By William Wolf

AIN'T TOO PROUD--THE LIFE AND TIMES OF THE TEMPTATIONS  Send This Review to a Friend

The smashingly entertaining musical, “Ain't Too Proud--The Life and Times of the Temptations,” dramatizes the renowned group’s phenomenal success in its 1960s and 70s era. The performers who impersonate the various members are sensational in their rhythm and blues singing and the slick, super-cool movements that enhance their magnetism.

An audience apparently filled with many who grew up on the Temptations’ hit songs whooped and hollered approval through the show that I attended. Director Des McAnuff, choreographer Sergio Trujillo, the entire cast and production team are delivering what audiences are coming to hear. It is all done with the height of Broadway professionalism, and that demands special praise to scenic designer Robert Brlll. lighting designer Howell Binkley, sound designer Steven Canyon Kennedy, projection designer Peter Nigrini and costume designer Paul Tazewell, who all contribute mightily to the overall splash of this lively production.

The story is framed by the looking-back narration by Otis Williams, played with intimate charm by Derrick Baskin, an initial founder of The Temptations. The show’s book by Dominique Morisseau is based on Williams’ memoir “The Temptations,” which he wrote with Patricia Romanowski. A big plus is that the dialogue is usually quickly underlined by songs, which means that this staging doesn’t get encumbered by too much talk. Everything moves swiftly, with the introduction of one number after another, thus avoiding any feeling of a contrived jukebox salute.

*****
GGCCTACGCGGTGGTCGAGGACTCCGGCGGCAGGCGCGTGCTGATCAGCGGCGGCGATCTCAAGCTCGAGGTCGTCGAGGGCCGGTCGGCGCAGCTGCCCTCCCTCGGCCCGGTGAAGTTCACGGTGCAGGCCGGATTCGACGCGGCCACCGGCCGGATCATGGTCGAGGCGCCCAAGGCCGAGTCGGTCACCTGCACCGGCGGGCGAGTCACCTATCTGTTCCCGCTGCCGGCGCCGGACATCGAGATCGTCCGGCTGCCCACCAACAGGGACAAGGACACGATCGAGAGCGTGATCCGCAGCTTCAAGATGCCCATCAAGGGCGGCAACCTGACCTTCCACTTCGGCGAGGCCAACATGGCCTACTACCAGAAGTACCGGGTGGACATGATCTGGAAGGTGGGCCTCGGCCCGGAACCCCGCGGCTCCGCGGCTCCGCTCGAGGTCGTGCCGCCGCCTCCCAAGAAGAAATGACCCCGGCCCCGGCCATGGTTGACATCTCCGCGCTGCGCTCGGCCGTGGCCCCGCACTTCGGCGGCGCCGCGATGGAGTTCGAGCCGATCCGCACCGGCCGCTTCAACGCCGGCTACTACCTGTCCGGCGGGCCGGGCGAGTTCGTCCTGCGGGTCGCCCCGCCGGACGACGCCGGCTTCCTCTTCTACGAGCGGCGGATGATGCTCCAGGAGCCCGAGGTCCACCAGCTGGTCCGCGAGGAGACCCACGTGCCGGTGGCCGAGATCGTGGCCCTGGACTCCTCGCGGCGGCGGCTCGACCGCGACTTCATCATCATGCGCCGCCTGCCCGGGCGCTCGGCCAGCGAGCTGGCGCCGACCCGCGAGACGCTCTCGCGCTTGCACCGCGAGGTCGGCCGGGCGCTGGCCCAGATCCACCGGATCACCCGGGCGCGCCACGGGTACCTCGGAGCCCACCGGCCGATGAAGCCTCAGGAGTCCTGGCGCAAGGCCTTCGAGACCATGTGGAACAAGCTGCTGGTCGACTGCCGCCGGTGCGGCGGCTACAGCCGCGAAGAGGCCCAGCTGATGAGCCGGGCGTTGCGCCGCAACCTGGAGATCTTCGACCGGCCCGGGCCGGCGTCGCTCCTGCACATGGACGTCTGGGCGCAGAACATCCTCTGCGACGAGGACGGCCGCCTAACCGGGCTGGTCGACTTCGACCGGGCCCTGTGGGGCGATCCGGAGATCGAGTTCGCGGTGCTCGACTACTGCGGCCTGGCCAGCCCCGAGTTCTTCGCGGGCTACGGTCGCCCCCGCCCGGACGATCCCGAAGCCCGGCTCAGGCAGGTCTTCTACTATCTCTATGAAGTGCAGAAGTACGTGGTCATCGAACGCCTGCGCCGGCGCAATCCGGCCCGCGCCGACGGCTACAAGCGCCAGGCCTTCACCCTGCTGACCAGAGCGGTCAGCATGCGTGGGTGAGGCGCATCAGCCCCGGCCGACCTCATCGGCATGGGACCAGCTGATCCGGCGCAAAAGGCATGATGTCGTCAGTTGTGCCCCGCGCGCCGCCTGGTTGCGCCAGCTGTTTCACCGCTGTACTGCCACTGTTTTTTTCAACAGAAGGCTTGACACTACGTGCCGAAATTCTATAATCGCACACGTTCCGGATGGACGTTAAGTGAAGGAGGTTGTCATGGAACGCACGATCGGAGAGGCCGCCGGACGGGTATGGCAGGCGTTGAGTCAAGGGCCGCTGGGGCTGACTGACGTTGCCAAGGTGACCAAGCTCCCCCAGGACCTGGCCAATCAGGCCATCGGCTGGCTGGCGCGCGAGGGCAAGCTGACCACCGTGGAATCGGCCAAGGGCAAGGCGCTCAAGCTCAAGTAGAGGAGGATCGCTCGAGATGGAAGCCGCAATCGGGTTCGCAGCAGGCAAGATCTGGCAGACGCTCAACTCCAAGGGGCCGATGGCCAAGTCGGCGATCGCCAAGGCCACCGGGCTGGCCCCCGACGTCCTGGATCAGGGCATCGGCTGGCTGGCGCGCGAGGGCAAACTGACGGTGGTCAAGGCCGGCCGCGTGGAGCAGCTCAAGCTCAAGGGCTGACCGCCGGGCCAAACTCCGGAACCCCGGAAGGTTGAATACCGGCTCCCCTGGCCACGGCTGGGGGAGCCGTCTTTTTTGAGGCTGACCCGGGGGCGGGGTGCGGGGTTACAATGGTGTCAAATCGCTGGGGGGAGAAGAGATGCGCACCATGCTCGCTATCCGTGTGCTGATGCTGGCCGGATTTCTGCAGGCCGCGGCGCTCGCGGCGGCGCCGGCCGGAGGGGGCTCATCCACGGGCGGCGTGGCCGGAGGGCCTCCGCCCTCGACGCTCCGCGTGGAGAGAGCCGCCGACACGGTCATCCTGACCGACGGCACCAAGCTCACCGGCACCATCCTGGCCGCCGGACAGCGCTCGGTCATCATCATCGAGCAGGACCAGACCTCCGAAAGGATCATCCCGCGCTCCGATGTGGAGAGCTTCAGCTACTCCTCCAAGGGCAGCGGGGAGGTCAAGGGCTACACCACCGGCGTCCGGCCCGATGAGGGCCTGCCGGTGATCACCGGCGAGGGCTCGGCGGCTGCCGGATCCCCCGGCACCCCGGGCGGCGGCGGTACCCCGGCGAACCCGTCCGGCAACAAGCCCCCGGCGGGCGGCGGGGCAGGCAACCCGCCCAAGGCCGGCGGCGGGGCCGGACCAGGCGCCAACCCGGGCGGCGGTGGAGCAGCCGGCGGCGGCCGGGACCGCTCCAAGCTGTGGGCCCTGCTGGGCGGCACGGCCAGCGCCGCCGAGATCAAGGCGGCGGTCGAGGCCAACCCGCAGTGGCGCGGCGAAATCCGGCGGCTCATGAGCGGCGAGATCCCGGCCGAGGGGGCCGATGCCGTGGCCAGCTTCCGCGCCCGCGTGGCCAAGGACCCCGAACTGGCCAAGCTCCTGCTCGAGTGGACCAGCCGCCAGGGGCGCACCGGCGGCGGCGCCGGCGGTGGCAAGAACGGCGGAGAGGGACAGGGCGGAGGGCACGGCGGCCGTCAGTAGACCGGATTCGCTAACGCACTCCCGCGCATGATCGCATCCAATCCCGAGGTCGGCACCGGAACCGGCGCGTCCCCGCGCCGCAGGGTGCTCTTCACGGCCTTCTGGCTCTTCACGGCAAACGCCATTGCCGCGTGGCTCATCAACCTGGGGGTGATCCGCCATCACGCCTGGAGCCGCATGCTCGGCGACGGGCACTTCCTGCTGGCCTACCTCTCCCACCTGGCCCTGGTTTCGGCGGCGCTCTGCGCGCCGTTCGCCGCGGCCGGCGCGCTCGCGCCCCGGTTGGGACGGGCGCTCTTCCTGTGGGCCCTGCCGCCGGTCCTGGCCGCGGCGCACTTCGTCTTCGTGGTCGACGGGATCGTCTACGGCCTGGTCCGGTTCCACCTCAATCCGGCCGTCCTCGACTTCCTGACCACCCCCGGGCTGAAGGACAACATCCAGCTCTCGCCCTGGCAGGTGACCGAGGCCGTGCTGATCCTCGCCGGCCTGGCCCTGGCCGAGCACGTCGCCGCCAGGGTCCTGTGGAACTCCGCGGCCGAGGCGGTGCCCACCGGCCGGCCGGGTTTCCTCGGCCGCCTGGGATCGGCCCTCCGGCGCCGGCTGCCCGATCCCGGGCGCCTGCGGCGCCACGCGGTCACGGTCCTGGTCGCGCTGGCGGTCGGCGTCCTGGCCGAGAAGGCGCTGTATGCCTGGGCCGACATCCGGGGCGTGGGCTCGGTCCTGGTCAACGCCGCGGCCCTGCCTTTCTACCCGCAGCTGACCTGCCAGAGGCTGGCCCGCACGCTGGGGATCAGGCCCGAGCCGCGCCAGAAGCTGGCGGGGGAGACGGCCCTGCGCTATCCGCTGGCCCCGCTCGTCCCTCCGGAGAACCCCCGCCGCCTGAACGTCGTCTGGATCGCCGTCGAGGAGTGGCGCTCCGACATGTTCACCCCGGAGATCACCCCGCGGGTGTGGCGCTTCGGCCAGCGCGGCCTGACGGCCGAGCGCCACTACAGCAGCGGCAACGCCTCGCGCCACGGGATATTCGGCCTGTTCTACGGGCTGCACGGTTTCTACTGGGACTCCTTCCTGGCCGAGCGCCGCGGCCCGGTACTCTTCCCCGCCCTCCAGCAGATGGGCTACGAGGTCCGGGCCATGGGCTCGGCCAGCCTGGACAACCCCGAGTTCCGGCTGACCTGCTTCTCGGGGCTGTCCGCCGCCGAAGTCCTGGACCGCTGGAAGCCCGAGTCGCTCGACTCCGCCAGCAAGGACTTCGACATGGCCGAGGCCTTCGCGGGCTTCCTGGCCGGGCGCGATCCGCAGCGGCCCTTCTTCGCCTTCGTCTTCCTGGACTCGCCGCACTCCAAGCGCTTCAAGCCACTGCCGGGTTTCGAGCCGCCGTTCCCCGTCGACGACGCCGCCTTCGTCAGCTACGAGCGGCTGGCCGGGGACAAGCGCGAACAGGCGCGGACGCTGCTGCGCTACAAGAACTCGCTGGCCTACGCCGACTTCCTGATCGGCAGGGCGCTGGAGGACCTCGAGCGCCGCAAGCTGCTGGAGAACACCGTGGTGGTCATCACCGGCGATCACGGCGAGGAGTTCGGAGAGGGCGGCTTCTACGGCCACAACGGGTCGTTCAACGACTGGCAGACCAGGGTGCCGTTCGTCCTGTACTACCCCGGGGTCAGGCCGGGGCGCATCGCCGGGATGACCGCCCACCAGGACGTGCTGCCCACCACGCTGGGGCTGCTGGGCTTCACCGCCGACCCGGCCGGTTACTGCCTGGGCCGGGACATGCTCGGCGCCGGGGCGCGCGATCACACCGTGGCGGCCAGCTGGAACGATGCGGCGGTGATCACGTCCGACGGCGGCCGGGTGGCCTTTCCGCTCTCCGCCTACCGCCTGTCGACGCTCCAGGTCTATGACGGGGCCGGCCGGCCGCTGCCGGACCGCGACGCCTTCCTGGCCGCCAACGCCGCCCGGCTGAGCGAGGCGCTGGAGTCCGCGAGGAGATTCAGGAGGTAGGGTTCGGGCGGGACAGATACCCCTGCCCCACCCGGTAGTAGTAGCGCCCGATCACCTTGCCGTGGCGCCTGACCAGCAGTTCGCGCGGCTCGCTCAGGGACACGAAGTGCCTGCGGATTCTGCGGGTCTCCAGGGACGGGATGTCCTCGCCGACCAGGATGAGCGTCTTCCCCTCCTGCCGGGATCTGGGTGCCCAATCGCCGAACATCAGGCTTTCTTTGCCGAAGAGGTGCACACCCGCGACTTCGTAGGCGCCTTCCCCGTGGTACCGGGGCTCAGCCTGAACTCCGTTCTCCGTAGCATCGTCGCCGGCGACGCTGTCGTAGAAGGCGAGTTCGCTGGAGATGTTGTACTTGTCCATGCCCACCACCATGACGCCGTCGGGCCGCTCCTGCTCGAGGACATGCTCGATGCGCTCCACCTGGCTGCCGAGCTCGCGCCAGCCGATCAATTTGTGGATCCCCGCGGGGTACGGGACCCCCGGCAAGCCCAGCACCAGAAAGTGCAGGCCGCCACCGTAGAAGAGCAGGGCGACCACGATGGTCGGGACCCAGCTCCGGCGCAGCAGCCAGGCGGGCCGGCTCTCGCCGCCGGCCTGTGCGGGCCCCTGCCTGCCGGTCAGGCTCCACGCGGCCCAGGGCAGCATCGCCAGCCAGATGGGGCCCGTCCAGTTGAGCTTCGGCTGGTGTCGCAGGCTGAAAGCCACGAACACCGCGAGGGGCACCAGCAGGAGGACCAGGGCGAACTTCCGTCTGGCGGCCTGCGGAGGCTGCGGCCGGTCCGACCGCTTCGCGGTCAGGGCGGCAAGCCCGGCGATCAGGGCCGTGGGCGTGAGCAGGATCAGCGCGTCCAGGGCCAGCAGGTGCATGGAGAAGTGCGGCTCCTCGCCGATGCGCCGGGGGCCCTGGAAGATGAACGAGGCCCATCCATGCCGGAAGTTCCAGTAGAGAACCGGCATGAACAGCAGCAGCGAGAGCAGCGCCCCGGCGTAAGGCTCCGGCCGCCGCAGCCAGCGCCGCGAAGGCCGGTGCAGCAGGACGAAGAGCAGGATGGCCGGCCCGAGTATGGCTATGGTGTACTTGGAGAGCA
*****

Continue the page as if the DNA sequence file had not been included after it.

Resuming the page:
We get the picture of the rise and eventual decline of the group, and the upward beat for a reunion tour. We are privy to the inevitable conflicts among performers trying to act like brothers. As time goes by the composition of the group changes, mush of that fleshed out. Ultimately, we are told, there have been 28 members who kept the five-man group going. Also included is the toll taken on Otis and his wife, Josephine, warmly played by Rashida Scott, by Otis being on the road so much and concentrating so hard on the group.

Heading the cast in addition to Baskin are James Harkness as Paul Williams, Jawan M. Jackson as Melvin Franklin, Jeremy Pope as Eddie Kendricks, and Ephraim Sykes as David Ruffin. Along the way we meet The Supremes, with Diana Ross vocalized by Candice Marie Woods, Christian Thompson as Smokey Robinson, Jahi Kearse as record kingpin Berry Gordy, who steers The Temptations to hit after hit. They are part of a huge cast of men and women who flesh out the story.

Serious notes of the times are reflected, including the assassination of Reverend Martin Luther King, Jr., riots in Detroit, racial discrimination and the Vietnam War. But the show is also filled with much humor.

All said, the musical performances (31 songs are included) are what raise the roof, with some razzle-dazzle choreography and audience members invited to chime in with the singing. One never gets the feeling of the show being labored. If an audience is looking for a pure package of pleasure, this is surely it, even for younger theatergoers who may never have heard of The Temptations. They will feel the Motown R & B beat of a generation. At the Imperial Theatre, 249 West 45th Street. Phone: 212-239-6200. Reviewed March 28, 2019.

  

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